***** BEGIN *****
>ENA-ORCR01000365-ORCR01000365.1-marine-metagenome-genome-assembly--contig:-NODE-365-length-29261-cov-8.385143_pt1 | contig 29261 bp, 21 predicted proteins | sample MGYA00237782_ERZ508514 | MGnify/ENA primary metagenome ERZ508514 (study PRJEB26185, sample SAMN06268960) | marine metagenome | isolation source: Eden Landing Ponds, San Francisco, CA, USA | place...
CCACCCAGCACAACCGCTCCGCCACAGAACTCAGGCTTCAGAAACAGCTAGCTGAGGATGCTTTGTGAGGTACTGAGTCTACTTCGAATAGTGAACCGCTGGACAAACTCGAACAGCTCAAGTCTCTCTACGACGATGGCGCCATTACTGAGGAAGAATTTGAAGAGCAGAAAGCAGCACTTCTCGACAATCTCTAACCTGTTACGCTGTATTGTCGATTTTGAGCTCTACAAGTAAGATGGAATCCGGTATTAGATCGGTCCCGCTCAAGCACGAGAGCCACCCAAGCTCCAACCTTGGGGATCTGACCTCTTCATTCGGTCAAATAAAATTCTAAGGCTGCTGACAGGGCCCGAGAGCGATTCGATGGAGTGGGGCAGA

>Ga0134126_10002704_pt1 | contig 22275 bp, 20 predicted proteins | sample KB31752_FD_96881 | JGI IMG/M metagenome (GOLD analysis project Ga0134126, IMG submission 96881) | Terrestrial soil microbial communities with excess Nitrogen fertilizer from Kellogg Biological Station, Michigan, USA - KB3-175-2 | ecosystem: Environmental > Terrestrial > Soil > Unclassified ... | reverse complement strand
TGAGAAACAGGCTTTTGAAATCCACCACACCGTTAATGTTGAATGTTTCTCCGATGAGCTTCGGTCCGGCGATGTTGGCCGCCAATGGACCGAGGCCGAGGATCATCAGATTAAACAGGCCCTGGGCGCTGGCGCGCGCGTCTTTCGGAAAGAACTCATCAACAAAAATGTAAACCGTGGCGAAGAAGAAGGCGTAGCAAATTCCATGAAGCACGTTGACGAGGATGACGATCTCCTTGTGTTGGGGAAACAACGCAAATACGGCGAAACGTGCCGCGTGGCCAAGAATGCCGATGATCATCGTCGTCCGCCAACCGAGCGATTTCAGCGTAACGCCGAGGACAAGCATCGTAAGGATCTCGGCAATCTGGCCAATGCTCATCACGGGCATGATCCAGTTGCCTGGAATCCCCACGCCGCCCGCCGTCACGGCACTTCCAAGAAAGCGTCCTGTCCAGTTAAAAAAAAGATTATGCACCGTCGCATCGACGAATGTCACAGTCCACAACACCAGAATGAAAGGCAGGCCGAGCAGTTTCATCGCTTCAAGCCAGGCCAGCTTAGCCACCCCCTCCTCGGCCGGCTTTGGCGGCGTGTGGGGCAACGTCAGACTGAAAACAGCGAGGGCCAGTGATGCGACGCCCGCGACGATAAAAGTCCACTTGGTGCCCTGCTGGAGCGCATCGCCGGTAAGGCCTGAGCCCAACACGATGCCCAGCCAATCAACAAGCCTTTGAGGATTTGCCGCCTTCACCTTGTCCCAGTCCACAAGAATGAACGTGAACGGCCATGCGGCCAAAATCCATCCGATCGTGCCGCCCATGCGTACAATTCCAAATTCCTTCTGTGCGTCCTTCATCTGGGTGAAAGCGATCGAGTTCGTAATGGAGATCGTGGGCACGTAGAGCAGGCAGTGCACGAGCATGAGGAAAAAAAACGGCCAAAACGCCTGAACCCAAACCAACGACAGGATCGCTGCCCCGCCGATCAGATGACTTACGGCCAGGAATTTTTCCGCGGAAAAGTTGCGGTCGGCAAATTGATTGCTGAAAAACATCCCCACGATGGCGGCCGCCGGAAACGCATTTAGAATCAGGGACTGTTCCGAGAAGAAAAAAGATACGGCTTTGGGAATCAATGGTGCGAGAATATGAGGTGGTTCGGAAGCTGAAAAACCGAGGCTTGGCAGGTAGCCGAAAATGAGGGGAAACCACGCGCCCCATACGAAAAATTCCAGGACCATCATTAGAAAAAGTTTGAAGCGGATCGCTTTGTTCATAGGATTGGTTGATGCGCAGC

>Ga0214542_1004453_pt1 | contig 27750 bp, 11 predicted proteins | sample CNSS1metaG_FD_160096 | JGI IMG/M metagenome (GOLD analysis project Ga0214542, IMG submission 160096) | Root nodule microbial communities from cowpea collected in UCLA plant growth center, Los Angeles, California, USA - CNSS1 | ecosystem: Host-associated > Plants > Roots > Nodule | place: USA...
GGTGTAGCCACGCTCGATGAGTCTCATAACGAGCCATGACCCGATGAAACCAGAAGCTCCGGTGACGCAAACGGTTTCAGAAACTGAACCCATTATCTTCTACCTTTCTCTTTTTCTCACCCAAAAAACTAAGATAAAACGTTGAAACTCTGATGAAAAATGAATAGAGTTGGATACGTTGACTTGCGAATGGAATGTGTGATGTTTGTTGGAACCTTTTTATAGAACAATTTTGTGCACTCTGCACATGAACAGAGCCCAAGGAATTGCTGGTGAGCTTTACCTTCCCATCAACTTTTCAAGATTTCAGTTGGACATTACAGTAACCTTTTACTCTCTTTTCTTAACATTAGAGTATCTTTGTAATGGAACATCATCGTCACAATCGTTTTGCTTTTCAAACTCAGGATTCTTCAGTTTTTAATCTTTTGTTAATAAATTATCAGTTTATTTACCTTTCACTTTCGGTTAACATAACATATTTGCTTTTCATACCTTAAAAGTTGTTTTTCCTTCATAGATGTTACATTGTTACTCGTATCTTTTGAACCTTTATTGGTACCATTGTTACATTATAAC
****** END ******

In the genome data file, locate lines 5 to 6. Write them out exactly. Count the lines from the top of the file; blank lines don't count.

>Ga0214542_1004453_pt1 | contig 27750 bp, 11 predicted proteins | sample CNSS1metaG_FD_160096 | JGI IMG/M metagenome (GOLD analysis project Ga0214542, IMG submission 160096) | Root nodule microbial communities from cowpea collected in UCLA plant growth center, Los Angeles, California, USA - CNSS1 | ecosystem: Host-associated > Plants > Roots > Nodule | place: USA...
GGTGTAGCCACGCTCGATGAGTCTCATAACGAGCCATGACCCGATGAAACCAGAAGCTCCGGTGACGCAAACGGTTTCAGAAACTGAACCCATTATCTTCTACCTTTCTCTTTTTCTCACCCAAAAAACTAAGATAAAACGTTGAAACTCTGATGAAAAATGAATAGAGTTGGATACGTTGACTTGCGAATGGAATGTGTGATGTTTGTTGGAACCTTTTTATAGAACAATTTTGTGCACTCTGCACATGAACAGAGCCCAAGGAATTGCTGGTGAGCTTTACCTTCCCATCAACTTTTCAAGATTTCAGTTGGACATTACAGTAACCTTTTACTCTCTTTTCTTAACATTAGAGTATCTTTGTAATGGAACATCATCGTCACAATCGTTTTGCTTTTCAAACTCAGGATTCTTCAGTTTTTAATCTTTTGTTAATAAATTATCAGTTTATTTACCTTTCACTTTCGGTTAACATAACATATTTGCTTTTCATACCTTAAAAGTTGTTTTTCCTTCATAGATGTTACATTGTTACTCGTATCTTTTGAACCTTTATTGGTACCATTGTTACATTATAAC